Joscha Beninde Newly arrived from his PhD in Germany, Joscha is using landscape genetics to understand how species survive and thrive in urban environments. At UCLA, he will be working on a collaborative project with the La Kretz Center and the Sustainable LA Grand Challenge to map the genetic diversity of 15 species of plants, butterflies and vertebrates inhabiting the LA Basin. His goal is simple: to increase the biodiversity of native species across our city.
Gary Bucciarelli is broadly interested in stream ecology, conservation genetics, the evolution of chemical defenses, and ecological processes occurring at the urban-wildlife interface. His current research investigates the evolution and ecology of the neurotoxin tetrodotoxin in the genus of newts, Taricha, which are found throughout California. He is also working with the La Kretz Center for California Conservation Science and the National Park Service to develop a broad conservation management plan for amphibians of Los Angeles. For more information visit Gary’s website at http://www.garybucciarelli.org/
Adam Clause recently completed his Ph.D. at the University of Georgia, and has returned to California to assist with an ambitious landscape genetics project across the LA Basin. In collaboration with partners including the Natural History Museum of LA County and the National Park Service, he is spearheading sample collection of a diverse suite of plant, invertebrate, and vertebrate species across the urban-wildland interface. Adam’s prior expertise centers on the intersection of ecology and conservation policy for imperiled herpetofauna (particularly lizards) in California, Mexico, and Fiji.
Evan McCartney-Melstad uses genomic datasets and tools to answer questions in ecology and conservation that are difficult to address by other means. He is particularly interested in investigating how landscapes and seascapes structure and influence animal populations and the resulting implications for conservation. Evan’s research involves gathering and analyzing genomic datasets to answer: 1) How energy developments affect the federally protected Mojave desert tortoise and 2) What are the driving factors behind the hybridization of the invasive barred tiger salamander with the endangered California tiger salamander. In addition to these empirical systems, he is working to make genomic technologies and bioinformatics analyses more applicable to large genome amphibians.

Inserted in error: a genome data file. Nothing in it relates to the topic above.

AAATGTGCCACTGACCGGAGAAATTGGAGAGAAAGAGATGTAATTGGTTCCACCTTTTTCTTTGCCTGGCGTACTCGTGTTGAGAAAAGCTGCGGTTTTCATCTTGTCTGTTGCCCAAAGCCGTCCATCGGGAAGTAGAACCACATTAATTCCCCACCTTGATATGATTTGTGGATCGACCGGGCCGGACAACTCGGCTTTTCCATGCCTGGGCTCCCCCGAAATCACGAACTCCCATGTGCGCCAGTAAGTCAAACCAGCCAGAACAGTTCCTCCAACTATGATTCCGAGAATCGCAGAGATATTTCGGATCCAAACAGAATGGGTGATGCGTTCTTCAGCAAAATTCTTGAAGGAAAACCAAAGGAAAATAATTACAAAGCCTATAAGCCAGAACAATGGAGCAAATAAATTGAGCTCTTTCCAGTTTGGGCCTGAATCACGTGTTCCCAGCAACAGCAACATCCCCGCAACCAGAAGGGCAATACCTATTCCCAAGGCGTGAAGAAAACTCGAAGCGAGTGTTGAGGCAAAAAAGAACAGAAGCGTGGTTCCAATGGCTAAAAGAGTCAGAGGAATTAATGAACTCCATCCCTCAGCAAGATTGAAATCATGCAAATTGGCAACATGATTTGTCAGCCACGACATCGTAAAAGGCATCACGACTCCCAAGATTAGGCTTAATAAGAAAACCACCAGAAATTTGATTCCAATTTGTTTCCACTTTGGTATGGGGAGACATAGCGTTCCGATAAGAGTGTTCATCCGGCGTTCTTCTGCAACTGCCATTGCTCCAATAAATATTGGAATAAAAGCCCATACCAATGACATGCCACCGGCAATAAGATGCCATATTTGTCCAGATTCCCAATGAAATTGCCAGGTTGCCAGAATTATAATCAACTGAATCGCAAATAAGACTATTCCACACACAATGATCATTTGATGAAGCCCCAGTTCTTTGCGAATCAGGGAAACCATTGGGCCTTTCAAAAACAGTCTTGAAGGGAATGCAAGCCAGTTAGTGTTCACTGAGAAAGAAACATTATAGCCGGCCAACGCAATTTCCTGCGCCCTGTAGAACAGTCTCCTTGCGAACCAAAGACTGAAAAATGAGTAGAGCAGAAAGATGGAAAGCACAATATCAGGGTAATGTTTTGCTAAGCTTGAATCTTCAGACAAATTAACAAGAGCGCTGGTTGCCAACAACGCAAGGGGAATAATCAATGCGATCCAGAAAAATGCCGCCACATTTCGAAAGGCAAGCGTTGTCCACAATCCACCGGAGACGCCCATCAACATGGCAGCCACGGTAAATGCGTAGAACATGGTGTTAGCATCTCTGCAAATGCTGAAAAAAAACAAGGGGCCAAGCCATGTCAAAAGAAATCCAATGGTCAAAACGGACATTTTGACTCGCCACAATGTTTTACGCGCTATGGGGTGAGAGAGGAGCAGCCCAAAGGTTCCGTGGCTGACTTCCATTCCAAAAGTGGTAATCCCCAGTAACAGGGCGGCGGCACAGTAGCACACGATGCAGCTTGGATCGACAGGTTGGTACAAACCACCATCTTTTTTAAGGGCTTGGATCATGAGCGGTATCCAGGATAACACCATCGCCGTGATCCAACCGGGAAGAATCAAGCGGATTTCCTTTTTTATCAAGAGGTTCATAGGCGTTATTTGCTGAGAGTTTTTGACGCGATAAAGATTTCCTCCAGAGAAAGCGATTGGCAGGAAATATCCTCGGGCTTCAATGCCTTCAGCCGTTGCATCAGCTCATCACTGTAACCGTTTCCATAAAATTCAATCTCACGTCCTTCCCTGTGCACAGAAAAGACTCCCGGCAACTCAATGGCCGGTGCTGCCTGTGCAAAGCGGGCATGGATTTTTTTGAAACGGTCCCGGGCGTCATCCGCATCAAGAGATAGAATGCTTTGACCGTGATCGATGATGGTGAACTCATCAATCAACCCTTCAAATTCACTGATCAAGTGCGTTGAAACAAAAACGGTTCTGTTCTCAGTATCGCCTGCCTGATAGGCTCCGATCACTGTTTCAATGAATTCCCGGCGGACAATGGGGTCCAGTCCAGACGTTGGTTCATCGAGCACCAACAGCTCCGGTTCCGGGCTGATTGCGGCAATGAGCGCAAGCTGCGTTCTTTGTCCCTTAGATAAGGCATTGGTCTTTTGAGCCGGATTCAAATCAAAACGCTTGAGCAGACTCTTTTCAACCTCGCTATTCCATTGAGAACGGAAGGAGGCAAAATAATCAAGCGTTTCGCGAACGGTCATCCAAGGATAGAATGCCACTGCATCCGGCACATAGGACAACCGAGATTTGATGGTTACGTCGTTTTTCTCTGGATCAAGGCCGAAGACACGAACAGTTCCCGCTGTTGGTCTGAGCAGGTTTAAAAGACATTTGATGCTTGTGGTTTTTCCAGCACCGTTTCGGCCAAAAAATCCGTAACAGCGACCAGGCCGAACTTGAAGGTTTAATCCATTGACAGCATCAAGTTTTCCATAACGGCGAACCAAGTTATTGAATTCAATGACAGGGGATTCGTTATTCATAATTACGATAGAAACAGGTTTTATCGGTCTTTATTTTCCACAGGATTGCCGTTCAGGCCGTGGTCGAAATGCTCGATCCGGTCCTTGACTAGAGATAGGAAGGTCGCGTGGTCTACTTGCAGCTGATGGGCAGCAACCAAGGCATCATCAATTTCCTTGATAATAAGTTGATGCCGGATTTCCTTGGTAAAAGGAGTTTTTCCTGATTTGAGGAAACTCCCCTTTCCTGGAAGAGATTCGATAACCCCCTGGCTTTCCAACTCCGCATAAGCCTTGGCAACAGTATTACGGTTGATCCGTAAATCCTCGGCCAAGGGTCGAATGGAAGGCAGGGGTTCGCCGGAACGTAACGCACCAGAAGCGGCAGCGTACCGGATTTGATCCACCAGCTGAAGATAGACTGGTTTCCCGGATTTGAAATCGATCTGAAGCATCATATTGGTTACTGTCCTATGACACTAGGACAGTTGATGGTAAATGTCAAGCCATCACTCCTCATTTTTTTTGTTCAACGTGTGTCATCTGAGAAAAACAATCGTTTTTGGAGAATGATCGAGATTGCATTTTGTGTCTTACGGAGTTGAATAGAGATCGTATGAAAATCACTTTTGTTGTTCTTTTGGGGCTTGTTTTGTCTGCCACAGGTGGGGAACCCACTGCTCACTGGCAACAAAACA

Peter Scott is an evolutionary biologist and herpetologist interested in explaining mechanisms responsible for lineage diversification and persistence. Always having a love for amphibians and reptiles, he finds it both rewarding and natural to find appropriate systems in herpetology in which to base my research. His work in the Shaffer lab investigates the utility of different genomic sequencing methods (RADseq, exon capture, whole genome) for resolving difficult nodes in the Tree of Life and will practically attempt to infer species limits and relationships with Pseudemys turtles. Previously he has worked on understanding systematics, species limits, hybrid zone dynamics, population and conservation genetics, and population ecology or North American turtles in the genus Sternotherus and phylogeography and systematics of whiptail lizards in Baja California, Mexico.
Ben Wielstra is a Marie Skłodowska-Curie Fellow hosted by the Shaffer Lab during the outgoing phase of his fellowship, and by Roger Butlin at the University of Sheffield during the return phase. Ben is interested in the evolutionary history of closely related species – how such species originated and obtained their current distribution and how they interact during the course of their evolution, as ecological divergence drives them apart and gene flow pulls them together. His research combines phylogeographical and spatial ecological methods to retrace the distribution of species and spatial contact between them. As a model system he mainly uses salamanders. For more information, visit Ben’s website https://benwielstra.wordpress.com/